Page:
SpaceX's ambitious Starship rocket, designed to send humans to Mars and beyond, has taken its next step toward completing a full-size launch.
On Wednesday morning, CEO Elon Musk announced via Twitter that "SN4," one of the prototype models, had successfully completed a static test fire designed to check the ship's single Raptor engine. It's another move closer to a "hop test" that send the craft 150 meters (around 500 feet) into the air, before moving onto a bigger jump and leading to a first commercial mission sometime next year.
YouTuber "LabPadre" shared footage of the successful static test fire, completed at 8:57 p.m. local time on Tuesday at the firm's facility in Texas:
The first Starship model was completed in September 2019, just one month after a miniaturized version dubbed "Starhopper" successfully flew 500 feet into the air in its own "hop test." While both ships use the Raptor engine, a successful flight of the full-size prototype will likely be an impressive spectacle: the stainless steel behemoth measures 160 feet high and 30 feet in diameter, designed to transport over 150 tons or 100 people into space at a time.
Paired with the Super Heavy booster, designed to help the ship leave Earth, the full construction could measure nearly 400 feet.
The next steps after the static test fire will be a full-size "hop test." On Wednesday, Musk commented on Twitter that "hopefully" the team would be able to re-use the permit given to the Starhopper for its 150-meter flight for a full-size launch to a similar height. A 20-kilometer (over 12 miles) flight into the air would likely require a new permit, meaning a longer time before launch.
The "SN4" prototype, like the Starhopper, is using a single Raptor engine, as pictured earlier this week:
A planned "SN5" successor would use three Raptor engines. Musk also stated last month that "either SN5 or SN6" would feature the flaps required to make the ship fly higher.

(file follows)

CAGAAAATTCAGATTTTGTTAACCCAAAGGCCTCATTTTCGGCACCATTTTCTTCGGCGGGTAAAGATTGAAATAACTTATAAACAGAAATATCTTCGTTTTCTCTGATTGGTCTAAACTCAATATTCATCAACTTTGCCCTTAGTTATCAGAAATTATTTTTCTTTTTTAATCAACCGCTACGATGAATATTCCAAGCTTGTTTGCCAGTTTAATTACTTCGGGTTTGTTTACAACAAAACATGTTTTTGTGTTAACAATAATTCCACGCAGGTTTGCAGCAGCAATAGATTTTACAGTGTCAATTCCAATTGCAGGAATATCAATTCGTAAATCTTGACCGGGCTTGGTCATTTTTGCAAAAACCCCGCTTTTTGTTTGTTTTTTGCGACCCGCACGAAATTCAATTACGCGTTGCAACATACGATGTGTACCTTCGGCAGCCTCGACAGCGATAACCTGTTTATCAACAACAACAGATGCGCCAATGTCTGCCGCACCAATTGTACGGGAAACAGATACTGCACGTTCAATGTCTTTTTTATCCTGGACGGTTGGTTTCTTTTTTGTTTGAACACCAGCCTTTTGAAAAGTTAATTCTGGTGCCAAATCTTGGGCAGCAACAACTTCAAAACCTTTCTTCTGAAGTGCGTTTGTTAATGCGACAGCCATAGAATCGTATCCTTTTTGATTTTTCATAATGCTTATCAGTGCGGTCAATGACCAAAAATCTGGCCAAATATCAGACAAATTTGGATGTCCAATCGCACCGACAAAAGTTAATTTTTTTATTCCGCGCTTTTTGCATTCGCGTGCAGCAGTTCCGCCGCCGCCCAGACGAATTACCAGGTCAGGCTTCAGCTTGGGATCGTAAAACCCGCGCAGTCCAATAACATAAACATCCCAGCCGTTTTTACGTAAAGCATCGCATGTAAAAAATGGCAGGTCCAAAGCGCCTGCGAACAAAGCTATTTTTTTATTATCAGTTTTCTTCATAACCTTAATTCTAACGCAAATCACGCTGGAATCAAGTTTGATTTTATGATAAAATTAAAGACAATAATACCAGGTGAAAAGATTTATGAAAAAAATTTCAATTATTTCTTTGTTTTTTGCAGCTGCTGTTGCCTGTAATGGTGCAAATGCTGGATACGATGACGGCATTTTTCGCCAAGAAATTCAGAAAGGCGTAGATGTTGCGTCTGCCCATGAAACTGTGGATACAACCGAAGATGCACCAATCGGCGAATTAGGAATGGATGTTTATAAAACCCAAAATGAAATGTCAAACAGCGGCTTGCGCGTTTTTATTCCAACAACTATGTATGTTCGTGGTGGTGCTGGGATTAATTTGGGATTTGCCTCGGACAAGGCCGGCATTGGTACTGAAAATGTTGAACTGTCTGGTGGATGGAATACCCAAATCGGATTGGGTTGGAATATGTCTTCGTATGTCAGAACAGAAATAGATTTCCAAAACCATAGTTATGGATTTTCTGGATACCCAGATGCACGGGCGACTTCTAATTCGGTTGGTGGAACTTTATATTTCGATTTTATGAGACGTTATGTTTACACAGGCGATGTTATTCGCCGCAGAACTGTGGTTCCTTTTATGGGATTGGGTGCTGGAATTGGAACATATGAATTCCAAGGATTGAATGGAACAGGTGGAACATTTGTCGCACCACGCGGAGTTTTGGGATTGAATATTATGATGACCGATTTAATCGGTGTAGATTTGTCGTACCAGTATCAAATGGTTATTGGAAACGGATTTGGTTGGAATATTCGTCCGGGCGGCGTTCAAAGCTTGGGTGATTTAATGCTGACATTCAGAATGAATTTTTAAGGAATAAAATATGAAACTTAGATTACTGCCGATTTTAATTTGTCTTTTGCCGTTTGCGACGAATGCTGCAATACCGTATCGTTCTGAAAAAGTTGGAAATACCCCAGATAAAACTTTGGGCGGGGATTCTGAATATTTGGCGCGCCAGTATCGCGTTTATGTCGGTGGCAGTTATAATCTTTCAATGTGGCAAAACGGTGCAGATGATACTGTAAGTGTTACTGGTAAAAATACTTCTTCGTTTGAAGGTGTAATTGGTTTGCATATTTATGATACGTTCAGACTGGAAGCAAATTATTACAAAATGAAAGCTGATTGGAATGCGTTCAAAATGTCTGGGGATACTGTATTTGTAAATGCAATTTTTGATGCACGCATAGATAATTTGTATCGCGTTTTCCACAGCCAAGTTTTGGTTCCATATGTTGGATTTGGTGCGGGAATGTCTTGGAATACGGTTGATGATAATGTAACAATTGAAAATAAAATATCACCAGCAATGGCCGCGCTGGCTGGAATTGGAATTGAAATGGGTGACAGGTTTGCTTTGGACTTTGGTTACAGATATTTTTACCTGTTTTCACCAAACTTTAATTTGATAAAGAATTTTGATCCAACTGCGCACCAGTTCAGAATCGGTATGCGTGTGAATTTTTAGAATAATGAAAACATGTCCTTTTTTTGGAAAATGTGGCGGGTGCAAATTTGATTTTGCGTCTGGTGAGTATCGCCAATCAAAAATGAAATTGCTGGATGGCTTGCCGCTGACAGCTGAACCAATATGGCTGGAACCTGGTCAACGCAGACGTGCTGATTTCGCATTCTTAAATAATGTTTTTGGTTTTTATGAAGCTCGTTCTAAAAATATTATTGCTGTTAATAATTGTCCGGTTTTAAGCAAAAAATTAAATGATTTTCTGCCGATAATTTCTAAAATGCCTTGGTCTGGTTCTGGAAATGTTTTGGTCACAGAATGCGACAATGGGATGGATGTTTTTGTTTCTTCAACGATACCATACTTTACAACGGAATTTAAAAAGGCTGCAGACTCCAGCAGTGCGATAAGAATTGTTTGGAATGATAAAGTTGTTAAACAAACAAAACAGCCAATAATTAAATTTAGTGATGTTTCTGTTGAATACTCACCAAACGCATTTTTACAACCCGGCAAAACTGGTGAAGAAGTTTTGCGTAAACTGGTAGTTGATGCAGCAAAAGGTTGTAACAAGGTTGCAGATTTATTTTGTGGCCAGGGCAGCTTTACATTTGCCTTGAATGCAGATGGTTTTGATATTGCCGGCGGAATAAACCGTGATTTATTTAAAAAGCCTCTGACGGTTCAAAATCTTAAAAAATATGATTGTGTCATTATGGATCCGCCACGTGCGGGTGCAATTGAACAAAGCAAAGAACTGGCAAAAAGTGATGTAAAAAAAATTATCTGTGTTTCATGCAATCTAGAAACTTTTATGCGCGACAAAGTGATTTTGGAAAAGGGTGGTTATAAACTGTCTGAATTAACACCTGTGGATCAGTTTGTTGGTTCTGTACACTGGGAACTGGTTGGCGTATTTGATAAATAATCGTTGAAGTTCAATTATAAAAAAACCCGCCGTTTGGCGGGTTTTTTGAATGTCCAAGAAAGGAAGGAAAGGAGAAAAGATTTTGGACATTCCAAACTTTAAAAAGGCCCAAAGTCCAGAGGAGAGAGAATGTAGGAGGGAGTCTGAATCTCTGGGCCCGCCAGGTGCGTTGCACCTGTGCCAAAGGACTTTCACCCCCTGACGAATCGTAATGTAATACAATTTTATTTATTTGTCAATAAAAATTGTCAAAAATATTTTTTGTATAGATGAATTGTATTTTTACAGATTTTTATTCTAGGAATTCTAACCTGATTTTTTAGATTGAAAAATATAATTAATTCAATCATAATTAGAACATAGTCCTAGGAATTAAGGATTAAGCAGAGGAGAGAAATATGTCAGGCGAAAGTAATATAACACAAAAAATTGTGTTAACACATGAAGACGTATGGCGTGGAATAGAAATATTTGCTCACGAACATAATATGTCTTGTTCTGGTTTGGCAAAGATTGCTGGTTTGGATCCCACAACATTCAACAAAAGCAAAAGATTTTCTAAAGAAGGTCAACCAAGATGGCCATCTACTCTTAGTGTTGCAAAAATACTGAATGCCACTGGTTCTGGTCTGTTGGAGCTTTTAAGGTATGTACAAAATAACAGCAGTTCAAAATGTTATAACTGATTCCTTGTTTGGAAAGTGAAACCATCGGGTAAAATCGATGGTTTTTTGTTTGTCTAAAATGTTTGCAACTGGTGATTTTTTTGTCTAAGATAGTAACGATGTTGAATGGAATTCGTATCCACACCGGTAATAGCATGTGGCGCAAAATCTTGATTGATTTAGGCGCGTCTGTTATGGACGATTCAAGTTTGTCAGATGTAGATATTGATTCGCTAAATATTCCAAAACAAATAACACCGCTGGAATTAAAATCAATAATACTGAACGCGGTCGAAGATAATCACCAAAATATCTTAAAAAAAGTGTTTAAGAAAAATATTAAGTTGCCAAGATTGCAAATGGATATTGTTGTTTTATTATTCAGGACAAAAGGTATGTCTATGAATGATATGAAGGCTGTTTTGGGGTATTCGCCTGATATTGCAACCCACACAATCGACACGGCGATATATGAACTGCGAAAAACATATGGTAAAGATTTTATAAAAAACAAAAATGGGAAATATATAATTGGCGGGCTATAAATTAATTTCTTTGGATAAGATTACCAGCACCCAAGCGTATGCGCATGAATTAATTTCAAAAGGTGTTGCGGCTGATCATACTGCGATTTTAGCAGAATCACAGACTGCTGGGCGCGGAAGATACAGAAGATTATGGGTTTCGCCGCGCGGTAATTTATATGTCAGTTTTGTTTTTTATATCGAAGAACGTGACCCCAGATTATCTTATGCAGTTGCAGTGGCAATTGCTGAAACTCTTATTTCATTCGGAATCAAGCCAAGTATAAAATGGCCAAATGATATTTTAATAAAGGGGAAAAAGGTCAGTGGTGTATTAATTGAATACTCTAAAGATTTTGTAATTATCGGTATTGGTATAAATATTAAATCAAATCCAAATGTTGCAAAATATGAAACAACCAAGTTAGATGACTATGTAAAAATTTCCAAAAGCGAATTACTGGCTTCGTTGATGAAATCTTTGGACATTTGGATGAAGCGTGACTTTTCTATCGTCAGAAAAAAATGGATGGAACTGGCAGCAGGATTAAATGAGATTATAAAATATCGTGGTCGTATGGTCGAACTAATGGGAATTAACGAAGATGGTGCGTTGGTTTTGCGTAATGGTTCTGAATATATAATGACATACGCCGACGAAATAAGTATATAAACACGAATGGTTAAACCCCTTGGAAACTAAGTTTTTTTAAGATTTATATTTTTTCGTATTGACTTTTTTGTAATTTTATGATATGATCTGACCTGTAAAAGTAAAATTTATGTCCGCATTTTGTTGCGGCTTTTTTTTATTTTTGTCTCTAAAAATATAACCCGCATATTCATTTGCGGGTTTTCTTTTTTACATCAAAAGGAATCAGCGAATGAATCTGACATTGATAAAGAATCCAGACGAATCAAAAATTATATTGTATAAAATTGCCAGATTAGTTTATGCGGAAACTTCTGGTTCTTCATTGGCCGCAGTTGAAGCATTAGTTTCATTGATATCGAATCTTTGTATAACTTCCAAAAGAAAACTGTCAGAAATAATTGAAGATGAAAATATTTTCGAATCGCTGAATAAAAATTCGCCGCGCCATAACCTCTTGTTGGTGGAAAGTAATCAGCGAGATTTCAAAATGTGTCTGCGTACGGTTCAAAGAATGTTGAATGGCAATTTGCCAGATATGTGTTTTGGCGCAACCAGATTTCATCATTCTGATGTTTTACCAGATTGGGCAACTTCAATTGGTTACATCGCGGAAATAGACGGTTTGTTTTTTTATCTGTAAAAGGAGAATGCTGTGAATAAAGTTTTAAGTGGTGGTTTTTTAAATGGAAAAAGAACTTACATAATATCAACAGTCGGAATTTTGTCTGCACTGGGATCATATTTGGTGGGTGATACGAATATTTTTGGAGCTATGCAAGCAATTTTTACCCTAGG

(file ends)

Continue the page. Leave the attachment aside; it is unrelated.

The final design is expected to feature six Raptor engines. This will pair with the Super Heavy booster, which is expected to pack a further 31 engines, to offer 16 million pounds-force of thrust. Unlike the Merlin engines that power the Falcon 9 using rocket propellant, these engines are powered by liquid oxygen and methane that makes them suitable for supporting missions to distant planets – astronauts can harvest new resources from the planet's natural supplies.
All of this is building toward SpaceX's most ambitious missions. It's already outlined plans for a private trip around the moon, and a city on Mars by 2050. But the Starship's large design could enable new capabilities like sending even larger space telescopes into space, capturing satellites in orbit, and even sending humans around the Earth city-to-city in less than one hour. The first mission, expected to be a telecommunications satellite, could launch in 2021.
The Inverse analysis – The static test fire is a key step toward a full-size launch, paving the way for an even higher launch further down the line. When Musk unveiled the first full-size prototype in September 2019, he suggested an orbital flight could take place in around six months from then, a figure that's “accurate to within a few months.” While a 500-foot launch is not quite orbital height, it's will demonstrate the team's progress over the last year toward meeting this goal.